“We commissioned the report, Te Ao Māori perspectives of what works to support wellbeing in the first thousand days, to understand what works to support wellbeing for Māori māmā hapū, pēpi, tamariki and whānau. The researchers have discussed how Te Ao Māori concepts can be used to increase wellbeing,” said Chief Executive Renee Graham.
Kaupapa Māori researchers from the University of Waikato and the University of Auckland identified collective identity for a Māori child as a first step of a whānau-centred approach to their wellbeing. They also reviewed existing evidence of parenting programmes and recommend the establishment of more programmes specifically designed for Māori.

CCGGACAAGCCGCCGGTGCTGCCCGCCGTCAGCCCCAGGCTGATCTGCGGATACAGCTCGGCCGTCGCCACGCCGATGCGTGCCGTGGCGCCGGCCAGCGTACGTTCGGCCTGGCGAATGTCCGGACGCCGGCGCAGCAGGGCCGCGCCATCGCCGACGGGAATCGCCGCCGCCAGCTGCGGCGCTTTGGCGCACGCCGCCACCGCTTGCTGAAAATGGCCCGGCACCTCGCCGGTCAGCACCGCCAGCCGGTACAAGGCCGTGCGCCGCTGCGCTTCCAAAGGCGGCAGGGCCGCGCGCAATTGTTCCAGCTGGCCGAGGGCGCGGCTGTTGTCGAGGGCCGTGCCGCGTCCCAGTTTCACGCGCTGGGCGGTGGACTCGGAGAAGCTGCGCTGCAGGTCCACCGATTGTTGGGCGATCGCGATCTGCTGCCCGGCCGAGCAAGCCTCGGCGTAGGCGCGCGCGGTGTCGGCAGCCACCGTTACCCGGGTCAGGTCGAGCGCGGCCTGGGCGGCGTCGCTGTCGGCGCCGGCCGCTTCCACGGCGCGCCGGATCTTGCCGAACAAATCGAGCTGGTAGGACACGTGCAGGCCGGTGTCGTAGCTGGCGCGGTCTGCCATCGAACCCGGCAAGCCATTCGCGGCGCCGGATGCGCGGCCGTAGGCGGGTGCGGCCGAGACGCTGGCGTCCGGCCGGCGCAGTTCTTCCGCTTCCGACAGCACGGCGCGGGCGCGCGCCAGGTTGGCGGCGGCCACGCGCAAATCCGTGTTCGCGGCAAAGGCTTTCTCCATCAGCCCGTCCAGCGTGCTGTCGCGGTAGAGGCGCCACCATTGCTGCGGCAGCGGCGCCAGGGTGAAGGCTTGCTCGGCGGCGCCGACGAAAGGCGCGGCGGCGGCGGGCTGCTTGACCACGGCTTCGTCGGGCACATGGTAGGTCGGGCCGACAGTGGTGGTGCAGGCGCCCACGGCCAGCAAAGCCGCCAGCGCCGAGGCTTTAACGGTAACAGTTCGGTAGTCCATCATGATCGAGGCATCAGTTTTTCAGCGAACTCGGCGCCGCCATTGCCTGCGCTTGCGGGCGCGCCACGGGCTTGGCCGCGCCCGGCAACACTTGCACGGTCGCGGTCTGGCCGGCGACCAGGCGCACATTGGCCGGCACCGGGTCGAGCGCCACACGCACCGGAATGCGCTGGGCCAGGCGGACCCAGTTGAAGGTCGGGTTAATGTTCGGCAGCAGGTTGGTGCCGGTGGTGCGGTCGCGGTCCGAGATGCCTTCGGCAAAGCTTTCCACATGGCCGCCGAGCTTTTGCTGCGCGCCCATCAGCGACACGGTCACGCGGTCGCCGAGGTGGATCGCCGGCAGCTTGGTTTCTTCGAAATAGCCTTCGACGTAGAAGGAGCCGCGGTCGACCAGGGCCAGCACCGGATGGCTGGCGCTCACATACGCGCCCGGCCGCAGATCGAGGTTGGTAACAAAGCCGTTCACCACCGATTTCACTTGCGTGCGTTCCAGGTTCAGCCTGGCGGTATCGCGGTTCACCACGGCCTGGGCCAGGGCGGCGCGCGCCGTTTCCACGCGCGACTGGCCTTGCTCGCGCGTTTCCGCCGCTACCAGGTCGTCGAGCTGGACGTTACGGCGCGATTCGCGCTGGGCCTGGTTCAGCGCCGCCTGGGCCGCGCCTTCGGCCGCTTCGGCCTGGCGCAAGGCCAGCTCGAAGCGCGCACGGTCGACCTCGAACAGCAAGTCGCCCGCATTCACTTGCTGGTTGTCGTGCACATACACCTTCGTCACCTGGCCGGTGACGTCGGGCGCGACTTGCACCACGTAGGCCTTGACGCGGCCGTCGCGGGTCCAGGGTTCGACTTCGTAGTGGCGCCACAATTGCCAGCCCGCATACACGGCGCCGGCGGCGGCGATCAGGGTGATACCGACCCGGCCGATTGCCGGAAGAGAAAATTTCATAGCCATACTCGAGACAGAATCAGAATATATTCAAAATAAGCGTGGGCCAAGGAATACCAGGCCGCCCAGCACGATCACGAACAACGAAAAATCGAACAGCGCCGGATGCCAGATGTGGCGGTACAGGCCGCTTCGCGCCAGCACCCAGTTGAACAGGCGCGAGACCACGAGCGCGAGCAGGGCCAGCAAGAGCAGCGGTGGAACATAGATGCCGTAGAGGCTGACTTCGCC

“This work supports our wider evidence on the relationship between aspects of parental, family, and whānau wellbeing in early childhood, with a focus on the first 1000 days of a child's life. This report will support policy work within the Government’s Child and Youth Wellbeing Strategy,” said Ms Graham.
You can read the report here, Te Ao Māori perspectives of what works to support wellbeing in the first thousand days(external link).